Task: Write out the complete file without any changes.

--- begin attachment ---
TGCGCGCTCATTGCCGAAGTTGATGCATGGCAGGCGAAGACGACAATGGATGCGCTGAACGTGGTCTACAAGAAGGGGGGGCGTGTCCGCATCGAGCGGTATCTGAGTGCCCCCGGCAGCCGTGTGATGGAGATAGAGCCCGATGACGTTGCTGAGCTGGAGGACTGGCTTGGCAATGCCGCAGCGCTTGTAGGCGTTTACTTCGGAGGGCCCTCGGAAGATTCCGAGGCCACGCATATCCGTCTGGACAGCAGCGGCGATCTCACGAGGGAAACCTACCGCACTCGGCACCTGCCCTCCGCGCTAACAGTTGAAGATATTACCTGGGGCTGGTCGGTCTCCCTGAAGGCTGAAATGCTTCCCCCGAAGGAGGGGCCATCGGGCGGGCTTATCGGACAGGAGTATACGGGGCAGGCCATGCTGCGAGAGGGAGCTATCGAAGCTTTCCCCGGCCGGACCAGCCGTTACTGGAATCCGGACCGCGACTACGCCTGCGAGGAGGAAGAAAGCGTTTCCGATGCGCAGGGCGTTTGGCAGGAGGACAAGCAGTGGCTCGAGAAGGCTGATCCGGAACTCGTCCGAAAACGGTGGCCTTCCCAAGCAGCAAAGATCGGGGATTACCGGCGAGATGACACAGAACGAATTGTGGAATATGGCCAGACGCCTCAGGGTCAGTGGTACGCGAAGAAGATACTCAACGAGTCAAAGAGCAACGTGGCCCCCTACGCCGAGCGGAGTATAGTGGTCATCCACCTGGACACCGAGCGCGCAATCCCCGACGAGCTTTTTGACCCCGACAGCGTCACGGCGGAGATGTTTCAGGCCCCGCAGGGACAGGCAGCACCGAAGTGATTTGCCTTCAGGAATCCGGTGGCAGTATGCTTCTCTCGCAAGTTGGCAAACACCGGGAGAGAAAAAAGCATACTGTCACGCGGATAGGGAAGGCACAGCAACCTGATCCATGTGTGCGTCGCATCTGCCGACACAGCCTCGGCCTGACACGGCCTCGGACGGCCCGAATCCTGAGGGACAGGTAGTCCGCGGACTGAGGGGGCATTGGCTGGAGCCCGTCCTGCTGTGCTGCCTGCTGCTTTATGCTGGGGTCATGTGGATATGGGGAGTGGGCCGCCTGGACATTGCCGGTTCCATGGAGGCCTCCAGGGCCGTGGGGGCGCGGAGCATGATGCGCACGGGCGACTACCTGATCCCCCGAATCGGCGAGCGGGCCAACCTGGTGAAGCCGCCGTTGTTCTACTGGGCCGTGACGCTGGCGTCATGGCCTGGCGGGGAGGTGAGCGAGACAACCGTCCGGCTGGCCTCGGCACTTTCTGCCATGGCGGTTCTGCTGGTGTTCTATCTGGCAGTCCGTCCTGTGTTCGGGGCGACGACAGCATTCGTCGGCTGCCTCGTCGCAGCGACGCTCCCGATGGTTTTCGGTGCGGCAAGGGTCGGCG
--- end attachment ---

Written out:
TGCGCGCTCATTGCCGAAGTTGATGCATGGCAGGCGAAGACGACAATGGATGCGCTGAACGTGGTCTACAAGAAGGGGGGGCGTGTCCGCATCGAGCGGTATCTGAGTGCCCCCGGCAGCCGTGTGATGGAGATAGAGCCCGATGACGTTGCTGAGCTGGAGGACTGGCTTGGCAATGCCGCAGCGCTTGTAGGCGTTTACTTCGGAGGGCCCTCGGAAGATTCCGAGGCCACGCATATCCGTCTGGACAGCAGCGGCGATCTCACGAGGGAAACCTACCGCACTCGGCACCTGCCCTCCGCGCTAACAGTTGAAGATATTACCTGGGGCTGGTCGGTCTCCCTGAAGGCTGAAATGCTTCCCCCGAAGGAGGGGCCATCGGGCGGGCTTATCGGACAGGAGTATACGGGGCAGGCCATGCTGCGAGAGGGAGCTATCGAAGCTTTCCCCGGCCGGACCAGCCGTTACTGGAATCCGGACCGCGACTACGCCTGCGAGGAGGAAGAAAGCGTTTCCGATGCGCAGGGCGTTTGGCAGGAGGACAAGCAGTGGCTCGAGAAGGCTGATCCGGAACTCGTCCGAAAACGGTGGCCTTCCCAAGCAGCAAAGATCGGGGATTACCGGCGAGATGACACAGAACGAATTGTGGAATATGGCCAGACGCCTCAGGGTCAGTGGTACGCGAAGAAGATACTCAACGAGTCAAAGAGCAACGTGGCCCCCTACGCCGAGCGGAGTATAGTGGTCATCCACCTGGACACCGAGCGCGCAATCCCCGACGAGCTTTTTGACCCCGACAGCGTCACGGCGGAGATGTTTCAGGCCCCGCAGGGACAGGCAGCACCGAAGTGATTTGCCTTCAGGAATCCGGTGGCAGTATGCTTCTCTCGCAAGTTGGCAAACACCGGGAGAGAAAAAAGCATACTGTCACGCGGATAGGGAAGGCACAGCAACCTGATCCATGTGTGCGTCGCATCTGCCGACACAGCCTCGGCCTGACACGGCCTCGGACGGCCCGAATCCTGAGGGACAGGTAGTCCGCGGACTGAGGGGGCATTGGCTGGAGCCCGTCCTGCTGTGCTGCCTGCTGCTTTATGCTGGGGTCATGTGGATATGGGGAGTGGGCCGCCTGGACATTGCCGGTTCCATGGAGGCCTCCAGGGCCGTGGGGGCGCGGAGCATGATGCGCACGGGCGACTACCTGATCCCCCGAATCGGCGAGCGGGCCAACCTGGTGAAGCCGCCGTTGTTCTACTGGGCCGTGACGCTGGCGTCATGGCCTGGCGGGGAGGTGAGCGAGACAACCGTCCGGCTGGCCTCGGCACTTTCTGCCATGGCGGTTCTGCTGGTGTTCTATCTGGCAGTCCGTCCTGTGTTCGGGGCGACGACAGCATTCGTCGGCTGCCTCGTCGCAGCGACGCTCCCGATGGTTTTCGGTGCGGCAAGGGTCGGCG